Of course, once the dust settled, I did what any right-thinking woman would do:  I started making piles to take to Goodwill.  I am probably the first (and only) woman in history to move hundreds of pounds of belongings to the other side of the world, only to immediately pack them up and get rid of them.

On the bright side, however, the problem of the pillows has been solved.  Did I mention that I packed 14?

*As of this afternoon, the count is up to 58, due to Son #1 having just now gotten around to unpacking a dresser and discovering yet another towel cache.  In my defense, at least half of them were hand towels.  That is all.  


Hails said…
Oh, good grief. Hahahahaha!! I actually choked on my coffee because I was laughing so much at this. Sorry, I know that's not exactly sympathetic, but it is one of the funniest blog posts I have read in ages!

When I came to Korea, all I had was a small suitcase containing 6 books and a few worn-out items of clothing for each season. If I remember correctly, I didn't even have a towel. Your situation is unfathomable to me, as an extreme minimalist! And all the more amusing for it. ;) Good luck with restoring order!
MsCaroline said…
I think when I was your age and BC (before children) I was much more of a minimalist myself. In fact, between me and my husband, I am definitely the one with less 'stuff' for sure. I am probably one of the only women in the world whose husband has more clothes and shoes than she does. My weakness is most definitely books,though, and I do collect them (and read them) with a passion. If I hadn't gotten an e-reader before we moved here, I probably would have had a nervous breakdown. However, as far as the kitchen stuff goes...I have no excuse except insanity....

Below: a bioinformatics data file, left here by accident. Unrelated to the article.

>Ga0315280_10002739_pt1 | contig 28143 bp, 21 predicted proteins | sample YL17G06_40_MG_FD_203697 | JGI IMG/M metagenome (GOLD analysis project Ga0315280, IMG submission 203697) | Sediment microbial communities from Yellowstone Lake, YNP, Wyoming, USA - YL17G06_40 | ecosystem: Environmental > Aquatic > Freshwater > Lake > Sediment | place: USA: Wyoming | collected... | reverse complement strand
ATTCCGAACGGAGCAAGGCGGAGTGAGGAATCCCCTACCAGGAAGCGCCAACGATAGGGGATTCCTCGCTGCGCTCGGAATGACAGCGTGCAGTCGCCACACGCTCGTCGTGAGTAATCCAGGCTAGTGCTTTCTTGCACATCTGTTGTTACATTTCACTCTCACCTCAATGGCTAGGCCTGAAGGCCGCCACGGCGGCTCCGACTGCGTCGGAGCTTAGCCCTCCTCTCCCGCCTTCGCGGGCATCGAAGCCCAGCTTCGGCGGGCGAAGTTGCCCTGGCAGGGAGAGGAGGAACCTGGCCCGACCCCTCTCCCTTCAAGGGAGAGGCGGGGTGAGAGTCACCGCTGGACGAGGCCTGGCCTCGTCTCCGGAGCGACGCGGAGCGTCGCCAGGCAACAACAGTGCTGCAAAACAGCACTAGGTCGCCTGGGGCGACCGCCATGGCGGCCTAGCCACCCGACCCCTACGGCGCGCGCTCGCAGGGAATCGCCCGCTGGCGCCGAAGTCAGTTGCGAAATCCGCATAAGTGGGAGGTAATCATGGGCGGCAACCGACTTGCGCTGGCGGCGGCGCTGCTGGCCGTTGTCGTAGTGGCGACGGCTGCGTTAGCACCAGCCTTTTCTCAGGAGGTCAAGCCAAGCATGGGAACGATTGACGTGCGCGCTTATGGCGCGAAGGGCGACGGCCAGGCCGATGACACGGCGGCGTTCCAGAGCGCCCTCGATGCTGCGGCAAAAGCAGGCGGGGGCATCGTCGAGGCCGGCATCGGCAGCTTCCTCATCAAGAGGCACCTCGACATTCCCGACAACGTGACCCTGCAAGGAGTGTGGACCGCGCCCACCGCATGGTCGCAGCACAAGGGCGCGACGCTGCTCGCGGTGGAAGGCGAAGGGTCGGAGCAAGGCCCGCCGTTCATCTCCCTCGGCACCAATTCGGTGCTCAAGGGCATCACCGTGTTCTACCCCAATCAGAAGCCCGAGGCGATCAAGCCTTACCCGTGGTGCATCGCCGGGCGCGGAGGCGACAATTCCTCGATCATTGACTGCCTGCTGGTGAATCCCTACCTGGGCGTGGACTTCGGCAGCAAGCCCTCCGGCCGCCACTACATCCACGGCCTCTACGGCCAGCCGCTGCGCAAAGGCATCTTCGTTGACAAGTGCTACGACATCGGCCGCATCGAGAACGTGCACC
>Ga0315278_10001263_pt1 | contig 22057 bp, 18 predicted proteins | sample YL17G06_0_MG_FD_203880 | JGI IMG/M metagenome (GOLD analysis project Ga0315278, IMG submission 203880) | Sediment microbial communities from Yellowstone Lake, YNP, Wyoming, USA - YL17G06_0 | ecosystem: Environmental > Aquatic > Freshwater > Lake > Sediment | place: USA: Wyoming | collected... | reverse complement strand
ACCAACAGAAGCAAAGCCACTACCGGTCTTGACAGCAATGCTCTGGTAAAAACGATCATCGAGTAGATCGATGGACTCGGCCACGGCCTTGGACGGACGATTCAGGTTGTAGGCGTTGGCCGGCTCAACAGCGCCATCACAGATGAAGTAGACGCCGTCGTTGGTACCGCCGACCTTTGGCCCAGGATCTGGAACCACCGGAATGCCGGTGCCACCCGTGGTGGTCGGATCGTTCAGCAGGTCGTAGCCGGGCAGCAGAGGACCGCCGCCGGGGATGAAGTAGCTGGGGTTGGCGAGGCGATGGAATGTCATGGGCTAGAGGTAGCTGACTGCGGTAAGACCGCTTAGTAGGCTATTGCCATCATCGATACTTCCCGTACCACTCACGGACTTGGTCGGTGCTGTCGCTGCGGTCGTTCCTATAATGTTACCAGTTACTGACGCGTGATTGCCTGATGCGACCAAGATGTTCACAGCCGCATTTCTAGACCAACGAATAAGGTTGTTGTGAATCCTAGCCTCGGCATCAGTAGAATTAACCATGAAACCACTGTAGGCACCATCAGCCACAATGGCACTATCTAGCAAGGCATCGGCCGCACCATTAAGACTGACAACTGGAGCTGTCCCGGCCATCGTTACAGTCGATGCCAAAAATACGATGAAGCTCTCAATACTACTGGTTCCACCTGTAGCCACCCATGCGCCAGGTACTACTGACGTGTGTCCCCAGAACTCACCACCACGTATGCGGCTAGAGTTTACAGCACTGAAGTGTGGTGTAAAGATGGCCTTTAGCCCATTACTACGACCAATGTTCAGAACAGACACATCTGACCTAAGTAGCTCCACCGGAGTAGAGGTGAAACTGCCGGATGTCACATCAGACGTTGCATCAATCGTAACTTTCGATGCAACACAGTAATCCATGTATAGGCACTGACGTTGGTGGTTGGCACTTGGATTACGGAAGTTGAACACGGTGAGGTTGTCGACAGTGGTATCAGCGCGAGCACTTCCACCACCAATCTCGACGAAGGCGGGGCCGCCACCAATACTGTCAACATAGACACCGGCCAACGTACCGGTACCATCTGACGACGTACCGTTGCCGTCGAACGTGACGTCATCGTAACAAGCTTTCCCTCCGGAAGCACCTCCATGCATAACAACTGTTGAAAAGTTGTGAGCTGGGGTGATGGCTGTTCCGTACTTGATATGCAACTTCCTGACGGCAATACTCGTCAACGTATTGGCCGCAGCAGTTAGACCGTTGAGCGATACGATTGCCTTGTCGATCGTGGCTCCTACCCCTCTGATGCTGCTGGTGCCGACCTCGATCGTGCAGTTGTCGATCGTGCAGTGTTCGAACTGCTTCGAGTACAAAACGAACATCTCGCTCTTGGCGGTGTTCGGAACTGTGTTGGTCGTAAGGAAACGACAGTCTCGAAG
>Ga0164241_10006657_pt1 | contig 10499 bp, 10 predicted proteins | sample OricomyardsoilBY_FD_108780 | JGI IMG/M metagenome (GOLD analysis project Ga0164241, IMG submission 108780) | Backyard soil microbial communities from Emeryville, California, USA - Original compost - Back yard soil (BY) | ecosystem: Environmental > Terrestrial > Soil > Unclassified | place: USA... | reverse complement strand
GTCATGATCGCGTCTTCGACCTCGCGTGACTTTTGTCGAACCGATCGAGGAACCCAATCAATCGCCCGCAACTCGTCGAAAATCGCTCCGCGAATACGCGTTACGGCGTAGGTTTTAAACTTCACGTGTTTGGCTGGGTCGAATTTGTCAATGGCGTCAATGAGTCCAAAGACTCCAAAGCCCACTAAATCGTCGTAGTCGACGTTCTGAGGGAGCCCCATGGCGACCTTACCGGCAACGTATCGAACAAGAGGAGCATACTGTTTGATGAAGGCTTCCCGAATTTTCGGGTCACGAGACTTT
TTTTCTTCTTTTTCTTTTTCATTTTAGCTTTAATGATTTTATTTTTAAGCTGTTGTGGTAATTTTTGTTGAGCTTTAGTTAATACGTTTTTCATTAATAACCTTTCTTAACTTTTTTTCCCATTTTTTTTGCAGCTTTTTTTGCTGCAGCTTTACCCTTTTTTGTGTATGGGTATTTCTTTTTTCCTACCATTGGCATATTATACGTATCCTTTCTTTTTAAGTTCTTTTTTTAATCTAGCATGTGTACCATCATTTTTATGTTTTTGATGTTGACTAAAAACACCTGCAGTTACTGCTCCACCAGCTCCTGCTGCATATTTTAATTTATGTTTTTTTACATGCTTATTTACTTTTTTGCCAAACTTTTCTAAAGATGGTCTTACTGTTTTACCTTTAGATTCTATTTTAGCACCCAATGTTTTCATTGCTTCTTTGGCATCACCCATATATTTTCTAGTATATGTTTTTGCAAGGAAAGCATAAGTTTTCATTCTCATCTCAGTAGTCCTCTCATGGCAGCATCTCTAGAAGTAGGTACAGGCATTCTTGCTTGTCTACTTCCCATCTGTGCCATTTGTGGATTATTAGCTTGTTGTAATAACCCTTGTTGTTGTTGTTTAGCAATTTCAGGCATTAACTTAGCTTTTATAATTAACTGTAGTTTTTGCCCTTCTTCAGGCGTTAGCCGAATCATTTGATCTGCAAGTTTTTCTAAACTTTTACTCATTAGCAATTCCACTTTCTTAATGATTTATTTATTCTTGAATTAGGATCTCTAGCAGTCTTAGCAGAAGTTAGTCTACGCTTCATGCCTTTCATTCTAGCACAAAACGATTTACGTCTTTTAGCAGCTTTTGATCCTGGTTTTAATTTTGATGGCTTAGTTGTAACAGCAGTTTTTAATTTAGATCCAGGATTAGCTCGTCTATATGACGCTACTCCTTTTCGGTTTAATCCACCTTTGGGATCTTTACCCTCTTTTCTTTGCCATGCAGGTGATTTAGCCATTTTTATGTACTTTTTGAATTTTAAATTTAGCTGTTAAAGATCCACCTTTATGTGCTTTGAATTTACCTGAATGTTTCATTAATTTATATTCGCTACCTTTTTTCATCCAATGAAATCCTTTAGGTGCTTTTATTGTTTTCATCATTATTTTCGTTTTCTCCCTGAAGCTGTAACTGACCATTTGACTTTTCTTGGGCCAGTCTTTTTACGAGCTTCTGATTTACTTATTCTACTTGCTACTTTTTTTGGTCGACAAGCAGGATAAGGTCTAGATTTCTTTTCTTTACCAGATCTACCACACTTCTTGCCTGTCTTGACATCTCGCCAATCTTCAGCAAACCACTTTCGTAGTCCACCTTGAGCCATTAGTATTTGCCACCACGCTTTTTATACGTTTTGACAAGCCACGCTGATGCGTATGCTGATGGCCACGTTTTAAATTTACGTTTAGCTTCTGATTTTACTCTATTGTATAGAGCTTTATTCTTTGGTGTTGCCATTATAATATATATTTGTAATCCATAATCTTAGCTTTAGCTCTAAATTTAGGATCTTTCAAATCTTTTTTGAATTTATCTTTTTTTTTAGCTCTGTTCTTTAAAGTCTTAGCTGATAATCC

Trish said…
You're right - you are completely bonkers! 16 blankets?? Pate knives with turkeys on them?? Mind you, I've had the best laugh in ages.

Over here a 'dutch oven' is when you fart in bed and pull the duvet over your spouse's head!
MsCaroline said…
The strange thing is, I am perfectly lucid now and aware of just how bizarre these choices are. What I still can't understand is where my sanity was when I was making those decisions. I suspect that a lot of it was last-minute panic, but really...I've got no idea.
Oh, and re: the dutch oven: I'm not saying that your version has never happened in my household, but in this particular situation, I was referring to this: http://en.wikipedia.org/wiki/Dutch_oven